But on further reflection, I think Adam’s spot on. The clash on first principle grounds may be more or less the same, but there is something new and undeniably peculiar about the right-wing culture warriors self-image as a guerilla revolutionary. You can see it in everything from the silly Tea Party tricorner hats to Glenn Beck’s confounding claim that he and his followers are going to “reclaim the civil rights movement.

This isn’t just a matter of posturing, but a matter of policy. The signing of the Civil Rights Act of 1964 was a radical, historic pivot point in American history. The Dixie Democrats and others who opposed the civil rights movement (the same one their ideological descendants now want to “reclaim”) were fighting to maintain the status quo.

Now the situation is more or less reversed, if not exactly. When progressives aren’t playing defense, they’re pushing reforms which, while deeply important, likely won’t register on the great richter scale of history the way the Roe v. Wade decision, or the rolling back of the Jim Crow laws, did. The new right-wing cultural warriors may lace their rebuttals with references to the America of their childhood, or America the way the Founders intended, or some other platitudes about a grand, bygone Golden Age, but they’re not really advocating a return to some prior status quo. Instead, they’re advocating a radical, sweeping revolution.

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Ahead of the Curve
July 26, 2010

On my way back from #nn10 (from which I’m still recovering), I checked my RSS reader and noticed that the Washington Post was running a piece of analysis titled What the GOP could learn from Britain’s Tories.

Well gosh, that sounds a lot like a Salon column I wrote not one week ago!

While I suspect the conclusions Dan Balz and I draw on what policy lessons the right should take are pretty similar, the differences in our pieces are, I think, pretty instructive. I want the GOP to make a serious philosophical overhaul—Balz, on the other hand, comes to the fairly predictable conclusion that their problems could be solved through triangulation, aiming for the center, etc.

While it’s true that the Republican Party could benefit from coming back from the far right fringes, that seems to me like a pretty banal point. And in this column, as in so many other pieces of political analysis written in objective journo weaselspeak, the good is framed as being entirely a matter of electoral advantage.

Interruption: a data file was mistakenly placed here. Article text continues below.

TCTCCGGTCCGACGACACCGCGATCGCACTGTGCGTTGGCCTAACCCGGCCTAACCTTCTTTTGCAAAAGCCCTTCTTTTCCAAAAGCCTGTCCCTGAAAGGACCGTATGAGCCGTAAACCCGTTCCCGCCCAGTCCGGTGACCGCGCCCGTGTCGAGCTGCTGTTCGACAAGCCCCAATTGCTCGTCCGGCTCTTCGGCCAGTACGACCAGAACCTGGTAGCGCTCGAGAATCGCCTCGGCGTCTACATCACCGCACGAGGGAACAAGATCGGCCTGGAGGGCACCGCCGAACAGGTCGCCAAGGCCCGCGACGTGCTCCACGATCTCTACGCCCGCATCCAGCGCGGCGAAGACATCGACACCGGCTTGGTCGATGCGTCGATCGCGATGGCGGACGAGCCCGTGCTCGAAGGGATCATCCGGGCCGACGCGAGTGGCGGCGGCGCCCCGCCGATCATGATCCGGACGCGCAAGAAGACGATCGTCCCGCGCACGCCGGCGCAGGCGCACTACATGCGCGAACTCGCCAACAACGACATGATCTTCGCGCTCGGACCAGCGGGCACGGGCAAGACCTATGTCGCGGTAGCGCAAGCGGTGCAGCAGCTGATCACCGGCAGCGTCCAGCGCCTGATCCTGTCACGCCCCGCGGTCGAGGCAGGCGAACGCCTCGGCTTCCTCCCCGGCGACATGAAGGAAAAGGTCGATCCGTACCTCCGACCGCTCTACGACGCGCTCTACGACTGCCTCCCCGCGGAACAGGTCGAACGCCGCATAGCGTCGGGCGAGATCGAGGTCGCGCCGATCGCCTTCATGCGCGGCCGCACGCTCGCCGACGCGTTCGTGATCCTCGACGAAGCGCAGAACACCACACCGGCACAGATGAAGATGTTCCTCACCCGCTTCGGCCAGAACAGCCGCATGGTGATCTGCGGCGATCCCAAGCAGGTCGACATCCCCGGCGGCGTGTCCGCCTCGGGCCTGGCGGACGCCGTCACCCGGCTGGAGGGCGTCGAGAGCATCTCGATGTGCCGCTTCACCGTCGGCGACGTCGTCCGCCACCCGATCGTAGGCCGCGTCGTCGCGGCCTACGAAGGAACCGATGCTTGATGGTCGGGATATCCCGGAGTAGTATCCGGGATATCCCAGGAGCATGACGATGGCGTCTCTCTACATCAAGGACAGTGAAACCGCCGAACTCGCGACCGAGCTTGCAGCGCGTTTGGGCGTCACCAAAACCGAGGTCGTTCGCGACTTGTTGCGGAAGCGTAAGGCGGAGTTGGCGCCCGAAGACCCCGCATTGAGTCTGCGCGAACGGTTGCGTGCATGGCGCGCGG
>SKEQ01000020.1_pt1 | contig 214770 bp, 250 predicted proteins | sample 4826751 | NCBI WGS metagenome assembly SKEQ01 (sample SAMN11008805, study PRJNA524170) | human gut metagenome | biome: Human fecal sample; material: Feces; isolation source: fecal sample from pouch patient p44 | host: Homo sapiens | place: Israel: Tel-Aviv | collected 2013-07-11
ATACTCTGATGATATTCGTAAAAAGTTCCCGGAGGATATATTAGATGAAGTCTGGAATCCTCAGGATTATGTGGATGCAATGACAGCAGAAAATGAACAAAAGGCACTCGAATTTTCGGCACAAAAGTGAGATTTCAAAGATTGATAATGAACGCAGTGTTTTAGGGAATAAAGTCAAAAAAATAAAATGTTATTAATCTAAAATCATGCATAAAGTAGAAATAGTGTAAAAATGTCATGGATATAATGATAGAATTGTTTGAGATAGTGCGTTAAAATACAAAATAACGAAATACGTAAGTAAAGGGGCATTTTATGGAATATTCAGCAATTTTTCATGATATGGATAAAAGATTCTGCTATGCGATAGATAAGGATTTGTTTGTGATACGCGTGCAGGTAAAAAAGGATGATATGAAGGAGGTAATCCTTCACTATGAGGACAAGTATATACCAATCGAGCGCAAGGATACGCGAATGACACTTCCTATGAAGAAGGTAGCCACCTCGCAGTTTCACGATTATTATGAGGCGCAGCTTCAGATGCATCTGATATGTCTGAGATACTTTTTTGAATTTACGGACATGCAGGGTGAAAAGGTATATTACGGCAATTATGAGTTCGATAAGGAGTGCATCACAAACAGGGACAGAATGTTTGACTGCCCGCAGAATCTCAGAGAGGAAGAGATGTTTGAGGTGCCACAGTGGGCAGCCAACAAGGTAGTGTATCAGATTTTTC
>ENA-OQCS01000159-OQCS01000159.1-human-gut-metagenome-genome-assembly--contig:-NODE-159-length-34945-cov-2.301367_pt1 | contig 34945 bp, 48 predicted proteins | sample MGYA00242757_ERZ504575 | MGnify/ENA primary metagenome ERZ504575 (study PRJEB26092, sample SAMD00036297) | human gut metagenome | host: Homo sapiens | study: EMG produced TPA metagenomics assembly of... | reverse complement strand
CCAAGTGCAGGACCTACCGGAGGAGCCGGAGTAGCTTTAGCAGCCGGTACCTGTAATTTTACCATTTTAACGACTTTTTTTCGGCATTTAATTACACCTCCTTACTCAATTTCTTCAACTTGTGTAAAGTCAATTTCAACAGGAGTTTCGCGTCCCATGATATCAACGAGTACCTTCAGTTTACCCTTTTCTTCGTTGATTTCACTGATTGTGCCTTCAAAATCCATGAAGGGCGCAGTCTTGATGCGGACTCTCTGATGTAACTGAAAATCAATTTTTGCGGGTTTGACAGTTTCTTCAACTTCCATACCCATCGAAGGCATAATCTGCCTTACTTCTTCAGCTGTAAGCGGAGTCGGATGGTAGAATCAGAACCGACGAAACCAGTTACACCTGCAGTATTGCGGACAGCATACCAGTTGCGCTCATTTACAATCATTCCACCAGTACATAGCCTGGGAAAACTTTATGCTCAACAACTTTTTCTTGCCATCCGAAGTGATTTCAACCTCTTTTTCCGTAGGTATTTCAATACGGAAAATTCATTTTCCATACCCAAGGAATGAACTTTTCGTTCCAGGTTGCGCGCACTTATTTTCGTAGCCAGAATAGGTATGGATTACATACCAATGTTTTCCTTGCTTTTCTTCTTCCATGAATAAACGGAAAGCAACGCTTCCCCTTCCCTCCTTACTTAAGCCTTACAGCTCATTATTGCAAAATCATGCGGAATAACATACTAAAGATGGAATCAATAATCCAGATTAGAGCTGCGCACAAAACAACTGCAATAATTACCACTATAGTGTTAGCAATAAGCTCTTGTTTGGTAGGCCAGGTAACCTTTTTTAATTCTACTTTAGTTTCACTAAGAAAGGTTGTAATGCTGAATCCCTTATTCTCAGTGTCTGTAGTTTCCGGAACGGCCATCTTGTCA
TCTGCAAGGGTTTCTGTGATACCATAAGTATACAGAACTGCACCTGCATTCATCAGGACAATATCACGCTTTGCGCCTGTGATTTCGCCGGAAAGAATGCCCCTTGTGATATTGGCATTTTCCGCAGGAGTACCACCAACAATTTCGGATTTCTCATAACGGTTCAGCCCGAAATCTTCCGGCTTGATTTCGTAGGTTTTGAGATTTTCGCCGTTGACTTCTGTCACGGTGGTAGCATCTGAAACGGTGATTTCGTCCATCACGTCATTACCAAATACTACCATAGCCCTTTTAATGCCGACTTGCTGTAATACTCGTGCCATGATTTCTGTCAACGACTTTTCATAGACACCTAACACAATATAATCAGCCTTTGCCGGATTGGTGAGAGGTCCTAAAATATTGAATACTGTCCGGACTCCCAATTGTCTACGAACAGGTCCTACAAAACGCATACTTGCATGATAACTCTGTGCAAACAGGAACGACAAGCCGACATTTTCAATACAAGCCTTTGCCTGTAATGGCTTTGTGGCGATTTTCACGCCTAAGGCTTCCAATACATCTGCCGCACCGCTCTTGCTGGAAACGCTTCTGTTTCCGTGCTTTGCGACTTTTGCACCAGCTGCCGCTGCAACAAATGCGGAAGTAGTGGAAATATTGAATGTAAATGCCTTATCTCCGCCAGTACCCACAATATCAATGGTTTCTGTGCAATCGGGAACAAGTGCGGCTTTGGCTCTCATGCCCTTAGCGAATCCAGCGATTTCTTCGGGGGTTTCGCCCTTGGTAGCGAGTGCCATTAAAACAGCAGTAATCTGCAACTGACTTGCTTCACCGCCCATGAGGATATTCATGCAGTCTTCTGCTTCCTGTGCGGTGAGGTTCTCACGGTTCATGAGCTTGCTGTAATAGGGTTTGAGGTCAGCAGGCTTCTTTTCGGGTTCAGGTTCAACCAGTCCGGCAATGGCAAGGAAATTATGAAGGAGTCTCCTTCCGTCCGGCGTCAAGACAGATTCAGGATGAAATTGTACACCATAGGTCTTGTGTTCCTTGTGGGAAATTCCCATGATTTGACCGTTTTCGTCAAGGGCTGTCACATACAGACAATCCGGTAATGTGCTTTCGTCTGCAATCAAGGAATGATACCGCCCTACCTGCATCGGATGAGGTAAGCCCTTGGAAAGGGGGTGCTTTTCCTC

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Transatlantic Punditry
July 20, 2010

My new Salon column is up, and this one puts my semester abroad to good use, taking British PM David Cameron’s recent “big society” announcement as a jumping off point to explore some of the differences between his party and the American Republican Party. As I put it:

Tories, for all of their myriad flaws, seem to be responsible adults who share some acquaintance with the real world. Republicans, on the other hand, are Republicans.

Go ahead and read the whole thing. And if you like it, today being Tumblr Tuesday and all, feel free to shoot me a recommendation.

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Post-Politics GOP
July 6, 2010

John Boehner
Image via Wikipedia

When the Republican Party originally announced they were going to solicit popular opinion through the Internet, I have to admit that I was a little confused. Weren’t the most avid users just going to be Tea Partiers? Wasn’t the GOP just going to take all of the answers and process them into a cosmetically modified version of the old platform? Why forestall the inevitable?

Well evidently, they’re trying to forestall it because it means that they effectively don’t have a platform in the meantime. And you don’t have to defend your crazy platform if you don’t have one!

Example A: The odd spectacle that is John Boehner—who, if the GOP does well in this election will become Speaker of the Houseclaiming he has “no idea” whether or not his own party is for privatizing Social Security.

Of course, we know that the GOP is for it. If we know it, then no way does Boehner not know it. But for another month, or however much longer they can drag this out, he can pretend the matter is totally up in the air, thereby avoiding a situation in which he is forced to insult either the Republican base or basic sanity.

Maybe once people get sick of watching him punting that particular ball down the road, the RNC can release an updated party platform in wingdings. Then they can shrug their shoulders and say, “Sure, we’d like to tell you our position on Social Security, but this is going to take a while to translate.”